New app gives grain farmers access to data to increase productivity and mitigate threats in Mexico

October 10, 2020

AgroTutor provides farmers with tailored information and recommendations based on sophisticated data analysis systems right from their mobile phones.

New tools developed by CGIAR centers are narrowing the digital divide for smallholder farmers — equipping them with insight to be more productive and risk-tolerant.

Maize and wheat growers in Mexico can receive the results of agronomic analyses and site-specific recommendations on how to increase productivity and adopt more sustainable farming practices directly from their mobile phones.

Arming farmers with personalized recommendations and insights enables them to make informed decisions on sustainably increasing their productivity, which in turn buffers farmers from risk. A more productive farmer is better equipped to manage uncertain seasons of fluctuating business cycles and climate change.

This is possible thanks to a new Android and iOS application called AgroTutor, developed by the International Maize and Wheat Improvement Center (CIMMYT), the Alliance of Bioversity International and the International Center for Tropical Agriculture (CIAT), and the International Institute for Applied Systems Analysis (IIASA).

AgroTutor delivers tailored information to farmers, such as historic yield potential, local productivity benchmarks, windows of opportunity to perform specific agronomic tasks, recommended agricultural practices, and commodity price forecasting.

The recommendations are based on the analysis of more than 500 variables describing different agricultural and management practices performed by field technicians and more than 150,000 farmers working with CIMMYT and Mexico’s Agriculture Department (SADER, in Spanish) under a bilateral collaboration project for sustainable maize and wheat production called MasAgro.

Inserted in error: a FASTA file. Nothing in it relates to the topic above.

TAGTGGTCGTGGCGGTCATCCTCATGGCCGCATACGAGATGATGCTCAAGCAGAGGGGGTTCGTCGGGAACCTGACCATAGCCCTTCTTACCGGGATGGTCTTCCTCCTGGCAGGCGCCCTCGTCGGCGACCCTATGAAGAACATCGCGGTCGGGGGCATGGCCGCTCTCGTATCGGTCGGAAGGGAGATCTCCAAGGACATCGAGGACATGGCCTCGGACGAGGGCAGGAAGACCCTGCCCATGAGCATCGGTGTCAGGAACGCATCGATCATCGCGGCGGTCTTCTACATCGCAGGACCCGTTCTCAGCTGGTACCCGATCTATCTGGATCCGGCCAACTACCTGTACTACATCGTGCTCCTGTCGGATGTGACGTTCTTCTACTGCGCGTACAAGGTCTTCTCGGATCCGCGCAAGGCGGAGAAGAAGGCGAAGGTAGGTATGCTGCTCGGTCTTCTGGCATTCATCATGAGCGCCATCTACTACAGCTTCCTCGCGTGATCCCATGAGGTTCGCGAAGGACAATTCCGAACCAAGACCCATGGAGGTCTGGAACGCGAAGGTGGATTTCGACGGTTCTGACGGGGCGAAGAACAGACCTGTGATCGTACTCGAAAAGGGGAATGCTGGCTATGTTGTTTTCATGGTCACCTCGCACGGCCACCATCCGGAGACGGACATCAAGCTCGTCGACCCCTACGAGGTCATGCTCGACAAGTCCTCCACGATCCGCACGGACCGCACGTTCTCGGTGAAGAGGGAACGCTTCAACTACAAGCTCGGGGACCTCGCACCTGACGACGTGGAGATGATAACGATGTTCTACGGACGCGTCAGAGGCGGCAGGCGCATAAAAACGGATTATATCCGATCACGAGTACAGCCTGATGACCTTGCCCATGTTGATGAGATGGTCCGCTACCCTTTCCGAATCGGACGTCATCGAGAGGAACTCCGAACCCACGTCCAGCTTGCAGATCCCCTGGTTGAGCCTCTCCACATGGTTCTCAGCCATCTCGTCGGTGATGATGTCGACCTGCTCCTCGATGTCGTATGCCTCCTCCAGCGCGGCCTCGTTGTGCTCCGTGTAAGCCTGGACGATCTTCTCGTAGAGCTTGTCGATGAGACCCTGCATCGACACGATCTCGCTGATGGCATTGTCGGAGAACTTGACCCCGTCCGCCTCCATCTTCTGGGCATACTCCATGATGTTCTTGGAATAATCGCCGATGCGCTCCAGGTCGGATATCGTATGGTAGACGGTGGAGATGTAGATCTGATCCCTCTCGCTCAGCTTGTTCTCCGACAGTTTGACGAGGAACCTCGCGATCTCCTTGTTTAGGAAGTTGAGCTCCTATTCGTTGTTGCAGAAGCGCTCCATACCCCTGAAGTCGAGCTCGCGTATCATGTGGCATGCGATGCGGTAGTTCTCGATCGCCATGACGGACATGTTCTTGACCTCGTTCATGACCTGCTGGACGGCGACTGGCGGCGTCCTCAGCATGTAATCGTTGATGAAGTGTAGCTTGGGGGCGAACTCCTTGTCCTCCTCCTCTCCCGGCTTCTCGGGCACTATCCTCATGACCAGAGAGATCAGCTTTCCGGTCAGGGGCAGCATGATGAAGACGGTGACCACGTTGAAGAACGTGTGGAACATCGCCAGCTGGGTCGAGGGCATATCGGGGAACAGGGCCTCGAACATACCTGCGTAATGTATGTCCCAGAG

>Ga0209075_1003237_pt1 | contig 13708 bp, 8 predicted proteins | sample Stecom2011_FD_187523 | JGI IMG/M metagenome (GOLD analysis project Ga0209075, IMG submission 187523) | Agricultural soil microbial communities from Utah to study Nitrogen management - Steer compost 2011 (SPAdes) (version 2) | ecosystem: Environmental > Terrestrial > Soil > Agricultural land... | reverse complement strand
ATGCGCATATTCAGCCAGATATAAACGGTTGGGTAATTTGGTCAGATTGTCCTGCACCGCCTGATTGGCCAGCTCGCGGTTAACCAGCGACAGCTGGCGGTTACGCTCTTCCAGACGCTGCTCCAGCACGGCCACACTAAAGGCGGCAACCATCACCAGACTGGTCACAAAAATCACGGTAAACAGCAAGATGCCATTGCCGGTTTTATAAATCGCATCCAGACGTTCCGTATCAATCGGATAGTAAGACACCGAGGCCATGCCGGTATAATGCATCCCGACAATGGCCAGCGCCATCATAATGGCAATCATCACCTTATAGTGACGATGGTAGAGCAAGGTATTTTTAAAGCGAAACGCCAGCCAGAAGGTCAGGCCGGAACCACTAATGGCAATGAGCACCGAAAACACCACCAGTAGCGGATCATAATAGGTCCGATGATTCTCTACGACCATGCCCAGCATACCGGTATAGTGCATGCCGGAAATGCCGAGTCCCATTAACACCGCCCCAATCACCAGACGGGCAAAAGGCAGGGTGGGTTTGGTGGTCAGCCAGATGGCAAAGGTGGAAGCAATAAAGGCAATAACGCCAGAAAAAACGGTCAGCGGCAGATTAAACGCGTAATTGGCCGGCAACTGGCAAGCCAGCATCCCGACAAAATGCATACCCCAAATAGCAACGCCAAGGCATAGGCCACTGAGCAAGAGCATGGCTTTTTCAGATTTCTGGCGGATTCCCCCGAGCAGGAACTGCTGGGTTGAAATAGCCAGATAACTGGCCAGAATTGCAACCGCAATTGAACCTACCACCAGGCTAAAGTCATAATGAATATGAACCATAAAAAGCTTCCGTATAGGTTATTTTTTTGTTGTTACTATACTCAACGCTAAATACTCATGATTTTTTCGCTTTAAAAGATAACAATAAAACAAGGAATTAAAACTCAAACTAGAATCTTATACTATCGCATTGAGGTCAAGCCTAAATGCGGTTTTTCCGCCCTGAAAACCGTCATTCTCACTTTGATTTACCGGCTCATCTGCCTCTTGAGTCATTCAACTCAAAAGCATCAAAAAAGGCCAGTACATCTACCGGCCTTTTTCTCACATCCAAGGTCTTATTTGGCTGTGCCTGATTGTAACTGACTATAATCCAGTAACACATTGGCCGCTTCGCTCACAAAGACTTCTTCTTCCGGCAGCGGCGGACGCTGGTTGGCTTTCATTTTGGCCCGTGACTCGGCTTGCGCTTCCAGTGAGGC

The records of consecutive crop cycles, which in some cases go back as far as eight years, are analyzed in combination with geographic, weather, and market data obtained from open sources of information. Data analysts and researchers mine the combined data sets to find correlations or patterns that help identify limiting factors and the best management practices for each plot. 

“AGROTUTOR2” – A user of the AgroTutor application in a wheat field in Mexico. Credit: Francisco Alarcón / CIMMYT

AgroTutor allows the user to store crop information, including photographs and videos, and to record their agronomic practices in an agricultural calendar that also displays alerts for performing recommended crop management tasks.

The use of sophisticated data analysis systems is common in almost every field and industry, including agriculture, but have rarely been accessible or adapted to serve the needs of smallholder farmers.

Including smallholder farmers is critical for feeding a growing population. Accelerating the access to new technologies, data and precision systems will help farmers in low-income countries close their productivity gaps and manage their natural resource base to conserve soil and water.

The systems and tools that support AgroTutor have been acknowledged for producing predictive and prescriptive site-specific analytics for the benefit of resource-constrained farmers, and for contributing to the sustainable use of natural resources that lead to more informed and effective public policies and projects.

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